Uncovering Family History
Retracing African-American roots can prove difficult due to lack of documentation and incomplete records. However, many useful resources are available to help you track down your family history.
The Arabia Mountain National Heritage Area features a useful resource of its own, the Flat Rock Archives, which is dedicated to the preservation and research of the African-American community in Flat Rock. The community dates back over 150 years, making it the oldest African-American community in DeKalb County. The Archives’ collection consists of genealogical records, historic photographs, and other records spanning from the slave era to the Civil Rights Movement.
Johnny Waits, President of the Archives, says doing the leg work is worth the effort: “Unlocking the secrets of your past can be richly rewarding and you can also help fill in pieces of the puzzle for others who are still searching.” Mr. Waits is also available to assist with family research. You can meet Johnny and explore the Archives and a local slave cemetery during a special tour on February 15th. For more information about the Flat Rock Archives, please visit flatrockarchives.org.
For people starting research on their own, there are a number of 20th and late 19th century sources, such as birth records and the U.S. Censuses. However, genealogists refer to 1870 as “The Wall” for African-American records. Free African-Americans were listed on the 1850 and 1860 U.S. Censuses, but the 1870 census was the first to include all African-Americans by name.
Before this time, there is far less documentation available about the lives of African-Americans. When census data is not available you can search Revolutionary War as well as Union rosters, plantation records, and documents associated with the Trans Atlantic Slave Trade. Birth records for those born into slavery can be found by location and date, rather than by name, in the property records of specific slaveholders.
The National Park Service’s Soldiers and Sailors database provides information about Union and Confederate forces, specific regiments, battles, and prisoners of war. The database is accessed through nps.gov/civilwar/soldiers-and-sailors-database.htm.
Slave trade records, such as those found at slavevoyages.org include data about specific voyages to Africa, the Caribbean, Brazil, North America, and Europe as well as a database with captive’s African names and places of origin. Slave trade manifestos for specific ships are also available at the National Archives or digitally at archives.gov.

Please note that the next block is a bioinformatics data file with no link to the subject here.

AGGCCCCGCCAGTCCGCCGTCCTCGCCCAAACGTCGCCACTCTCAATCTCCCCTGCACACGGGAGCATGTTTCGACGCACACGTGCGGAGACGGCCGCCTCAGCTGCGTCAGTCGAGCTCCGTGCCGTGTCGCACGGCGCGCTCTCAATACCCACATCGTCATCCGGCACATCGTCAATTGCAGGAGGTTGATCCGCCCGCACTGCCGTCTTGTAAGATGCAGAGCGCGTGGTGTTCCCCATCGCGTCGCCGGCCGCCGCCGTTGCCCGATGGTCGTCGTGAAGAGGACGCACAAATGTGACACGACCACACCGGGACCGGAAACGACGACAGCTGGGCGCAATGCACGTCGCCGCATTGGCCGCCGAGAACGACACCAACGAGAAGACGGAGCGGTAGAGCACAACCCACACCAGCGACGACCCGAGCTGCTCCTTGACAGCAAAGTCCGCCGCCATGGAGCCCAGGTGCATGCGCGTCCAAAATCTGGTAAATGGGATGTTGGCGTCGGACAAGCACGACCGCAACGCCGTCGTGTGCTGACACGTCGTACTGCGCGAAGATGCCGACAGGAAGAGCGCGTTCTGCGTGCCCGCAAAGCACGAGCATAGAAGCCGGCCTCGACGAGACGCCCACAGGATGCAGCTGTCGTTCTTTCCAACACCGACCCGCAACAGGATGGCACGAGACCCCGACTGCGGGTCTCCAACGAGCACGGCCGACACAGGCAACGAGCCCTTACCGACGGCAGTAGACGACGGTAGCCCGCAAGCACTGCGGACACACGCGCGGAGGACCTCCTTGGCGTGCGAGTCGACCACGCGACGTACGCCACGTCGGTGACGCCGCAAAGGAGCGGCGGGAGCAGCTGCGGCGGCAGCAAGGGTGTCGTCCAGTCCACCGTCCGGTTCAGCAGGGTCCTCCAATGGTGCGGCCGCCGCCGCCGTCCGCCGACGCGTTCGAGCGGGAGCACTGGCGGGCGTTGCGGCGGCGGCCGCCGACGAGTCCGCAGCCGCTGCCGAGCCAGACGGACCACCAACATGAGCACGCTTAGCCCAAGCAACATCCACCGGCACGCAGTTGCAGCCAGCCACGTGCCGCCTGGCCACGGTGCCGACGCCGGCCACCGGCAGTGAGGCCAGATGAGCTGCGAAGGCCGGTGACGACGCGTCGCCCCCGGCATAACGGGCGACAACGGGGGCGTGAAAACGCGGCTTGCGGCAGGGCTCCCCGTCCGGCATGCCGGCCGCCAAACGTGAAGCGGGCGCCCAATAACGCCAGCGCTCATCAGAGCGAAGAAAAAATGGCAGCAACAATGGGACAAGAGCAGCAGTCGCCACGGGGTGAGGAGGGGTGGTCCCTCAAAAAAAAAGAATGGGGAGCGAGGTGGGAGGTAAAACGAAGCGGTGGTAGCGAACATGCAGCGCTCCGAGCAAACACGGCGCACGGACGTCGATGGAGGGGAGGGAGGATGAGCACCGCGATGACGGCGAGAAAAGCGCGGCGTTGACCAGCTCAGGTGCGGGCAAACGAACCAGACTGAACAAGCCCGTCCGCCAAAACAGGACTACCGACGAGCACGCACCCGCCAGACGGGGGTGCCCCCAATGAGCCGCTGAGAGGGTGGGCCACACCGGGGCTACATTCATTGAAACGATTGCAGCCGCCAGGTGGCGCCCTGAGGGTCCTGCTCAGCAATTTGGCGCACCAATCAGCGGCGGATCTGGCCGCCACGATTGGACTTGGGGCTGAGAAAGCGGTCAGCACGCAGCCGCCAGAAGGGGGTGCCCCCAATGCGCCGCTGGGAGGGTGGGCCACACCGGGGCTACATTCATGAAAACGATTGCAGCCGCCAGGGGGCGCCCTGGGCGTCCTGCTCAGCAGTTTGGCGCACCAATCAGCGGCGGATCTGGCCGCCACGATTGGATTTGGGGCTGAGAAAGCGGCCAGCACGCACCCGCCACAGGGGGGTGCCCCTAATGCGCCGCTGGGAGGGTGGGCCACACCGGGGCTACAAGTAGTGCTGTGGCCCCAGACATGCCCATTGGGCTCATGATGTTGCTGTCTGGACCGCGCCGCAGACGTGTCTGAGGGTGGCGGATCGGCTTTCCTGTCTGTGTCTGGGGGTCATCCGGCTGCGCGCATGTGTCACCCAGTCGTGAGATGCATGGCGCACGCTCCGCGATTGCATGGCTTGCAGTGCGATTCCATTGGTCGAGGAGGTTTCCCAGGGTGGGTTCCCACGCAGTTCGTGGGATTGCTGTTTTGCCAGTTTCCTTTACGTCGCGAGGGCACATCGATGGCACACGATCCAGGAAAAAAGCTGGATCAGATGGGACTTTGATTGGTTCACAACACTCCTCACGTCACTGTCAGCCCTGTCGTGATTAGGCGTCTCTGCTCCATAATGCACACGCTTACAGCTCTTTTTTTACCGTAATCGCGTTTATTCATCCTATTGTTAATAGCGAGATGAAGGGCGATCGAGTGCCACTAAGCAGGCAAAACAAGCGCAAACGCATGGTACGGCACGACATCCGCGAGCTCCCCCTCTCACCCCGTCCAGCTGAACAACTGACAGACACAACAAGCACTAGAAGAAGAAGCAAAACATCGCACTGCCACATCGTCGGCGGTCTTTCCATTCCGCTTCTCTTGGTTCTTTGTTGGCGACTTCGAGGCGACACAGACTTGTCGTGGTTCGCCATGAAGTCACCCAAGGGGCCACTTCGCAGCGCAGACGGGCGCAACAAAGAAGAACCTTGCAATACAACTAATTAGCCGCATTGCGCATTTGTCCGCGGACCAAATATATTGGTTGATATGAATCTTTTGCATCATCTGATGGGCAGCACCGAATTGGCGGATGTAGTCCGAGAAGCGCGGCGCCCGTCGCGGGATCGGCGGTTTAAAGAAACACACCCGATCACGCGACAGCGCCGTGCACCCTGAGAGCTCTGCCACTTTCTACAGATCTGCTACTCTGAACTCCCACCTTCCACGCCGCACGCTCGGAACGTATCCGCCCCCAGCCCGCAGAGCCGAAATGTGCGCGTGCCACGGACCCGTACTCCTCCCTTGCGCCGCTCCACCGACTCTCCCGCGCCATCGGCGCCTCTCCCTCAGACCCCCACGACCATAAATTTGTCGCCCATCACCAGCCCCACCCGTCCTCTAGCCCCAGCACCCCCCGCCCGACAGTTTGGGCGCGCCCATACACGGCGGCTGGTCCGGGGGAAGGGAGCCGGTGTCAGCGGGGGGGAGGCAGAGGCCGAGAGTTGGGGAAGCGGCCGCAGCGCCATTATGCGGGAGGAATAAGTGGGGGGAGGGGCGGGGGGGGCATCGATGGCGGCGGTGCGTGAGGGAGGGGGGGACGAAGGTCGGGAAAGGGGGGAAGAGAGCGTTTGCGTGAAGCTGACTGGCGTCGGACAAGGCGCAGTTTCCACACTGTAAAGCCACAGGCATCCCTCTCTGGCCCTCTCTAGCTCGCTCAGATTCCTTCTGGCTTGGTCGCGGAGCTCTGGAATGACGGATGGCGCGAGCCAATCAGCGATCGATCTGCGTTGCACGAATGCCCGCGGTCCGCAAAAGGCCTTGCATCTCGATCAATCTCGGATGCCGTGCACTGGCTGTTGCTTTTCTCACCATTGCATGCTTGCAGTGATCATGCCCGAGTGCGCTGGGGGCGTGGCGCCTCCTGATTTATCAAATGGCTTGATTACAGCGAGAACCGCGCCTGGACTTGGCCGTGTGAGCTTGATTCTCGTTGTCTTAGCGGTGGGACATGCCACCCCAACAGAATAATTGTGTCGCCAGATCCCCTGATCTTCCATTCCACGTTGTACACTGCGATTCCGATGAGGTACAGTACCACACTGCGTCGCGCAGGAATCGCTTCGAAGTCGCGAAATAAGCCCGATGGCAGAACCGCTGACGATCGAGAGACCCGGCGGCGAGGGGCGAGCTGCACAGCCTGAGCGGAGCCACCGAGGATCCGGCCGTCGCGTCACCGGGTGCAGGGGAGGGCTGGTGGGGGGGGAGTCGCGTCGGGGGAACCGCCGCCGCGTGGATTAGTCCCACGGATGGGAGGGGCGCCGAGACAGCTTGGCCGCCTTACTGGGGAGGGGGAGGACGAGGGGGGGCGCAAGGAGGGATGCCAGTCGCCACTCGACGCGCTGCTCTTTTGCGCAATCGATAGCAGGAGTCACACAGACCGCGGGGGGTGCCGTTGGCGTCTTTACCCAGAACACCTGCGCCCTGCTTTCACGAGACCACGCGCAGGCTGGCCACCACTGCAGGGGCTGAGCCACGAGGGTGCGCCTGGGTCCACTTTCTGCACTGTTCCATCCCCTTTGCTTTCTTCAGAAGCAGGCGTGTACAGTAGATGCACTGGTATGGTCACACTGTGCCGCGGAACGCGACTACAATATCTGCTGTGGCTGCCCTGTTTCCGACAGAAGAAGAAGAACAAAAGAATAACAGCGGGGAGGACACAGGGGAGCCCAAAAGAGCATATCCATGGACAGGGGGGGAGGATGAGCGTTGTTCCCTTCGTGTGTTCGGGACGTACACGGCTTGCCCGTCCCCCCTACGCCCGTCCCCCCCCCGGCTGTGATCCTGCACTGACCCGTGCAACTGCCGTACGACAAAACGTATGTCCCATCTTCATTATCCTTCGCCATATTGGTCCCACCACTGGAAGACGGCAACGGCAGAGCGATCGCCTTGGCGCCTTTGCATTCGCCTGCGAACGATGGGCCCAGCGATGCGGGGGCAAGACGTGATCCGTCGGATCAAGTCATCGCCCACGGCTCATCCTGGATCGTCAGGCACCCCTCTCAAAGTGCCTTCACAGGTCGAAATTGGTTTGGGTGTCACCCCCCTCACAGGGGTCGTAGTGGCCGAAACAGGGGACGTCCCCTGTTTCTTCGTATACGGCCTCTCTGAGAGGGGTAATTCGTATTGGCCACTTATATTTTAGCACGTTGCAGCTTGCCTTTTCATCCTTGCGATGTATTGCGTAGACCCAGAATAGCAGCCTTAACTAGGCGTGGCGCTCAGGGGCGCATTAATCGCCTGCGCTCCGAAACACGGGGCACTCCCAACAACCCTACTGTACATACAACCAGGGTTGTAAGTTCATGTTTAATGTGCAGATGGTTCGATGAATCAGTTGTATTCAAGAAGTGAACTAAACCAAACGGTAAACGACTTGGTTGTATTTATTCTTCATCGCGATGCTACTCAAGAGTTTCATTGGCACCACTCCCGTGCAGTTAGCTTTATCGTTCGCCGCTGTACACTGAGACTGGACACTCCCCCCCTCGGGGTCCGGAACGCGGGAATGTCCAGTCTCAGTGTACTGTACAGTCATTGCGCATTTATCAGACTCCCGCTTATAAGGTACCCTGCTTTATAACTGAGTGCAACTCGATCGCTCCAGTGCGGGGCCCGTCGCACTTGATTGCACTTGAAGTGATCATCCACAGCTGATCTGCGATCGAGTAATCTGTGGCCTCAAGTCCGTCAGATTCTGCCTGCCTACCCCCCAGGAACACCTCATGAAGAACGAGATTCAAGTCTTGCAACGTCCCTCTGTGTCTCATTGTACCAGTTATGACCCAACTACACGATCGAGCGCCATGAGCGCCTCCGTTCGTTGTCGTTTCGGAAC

In addition to birth records and censuses, records associated with historic sites may also prove helpful when trying to uncover your family’s past. For a great list of African-American historic resources in Georgia, including cemeteries, farms, schools, theaters, and more, visit the Georgia Department of Natural Resources Historic Preservation Division website at georgiashpo.org/historic/african_american.
One of the many resources for tracing African-American genealogy that can be found online are the records of the Freedman’s Bureau, which was established to aid newly emancipated slaves. Records related to marriages, labor, crime, and land abandoned by Confederates can be found at mappingthefreedmensbureau.com and freedmensbureau.com. Researchers can browse documents related to the Bureau of Refugees, Freedmen, and Abandoned Lands according to the location of their ancestors immediately following the Civil War.
Other online resources for African-American family history can be found on Family Tree Magazine’s website. These sources include links to lists of African-American coal miners, emancipation petitions, slave narratives, and more.
One alternative to archival research is DNA testing. Many options exist for testing that offer different information with varying levels of detail. For example, tests from ancestry.com provide a general breakdown of what continents or countries your ancestors were from while africanancestry.com has the ability to pinpoint your maternal or paternal line’s specific ethnic group within Africa.
Other useful contacts include:
Auburn Avenue Research Library on African American Culture and History
101 Auburn Avenue Northeast
Atlanta, GA 30303
Afro-American Historical and Genealogical Society
P.O. Box 73086
Washington, D.C. 20056
Publications: Journal, AAHGS News
African American Genealogy Group
P.O. Box 1798
Philadelphia, PA 19105-1798
Telephone: (215) 572-6063
The Schomburg Center for Research in Black Culture
515 Malcolm X Blvd.
New York, NY 10037-1801
Telephone: (212) 491-2200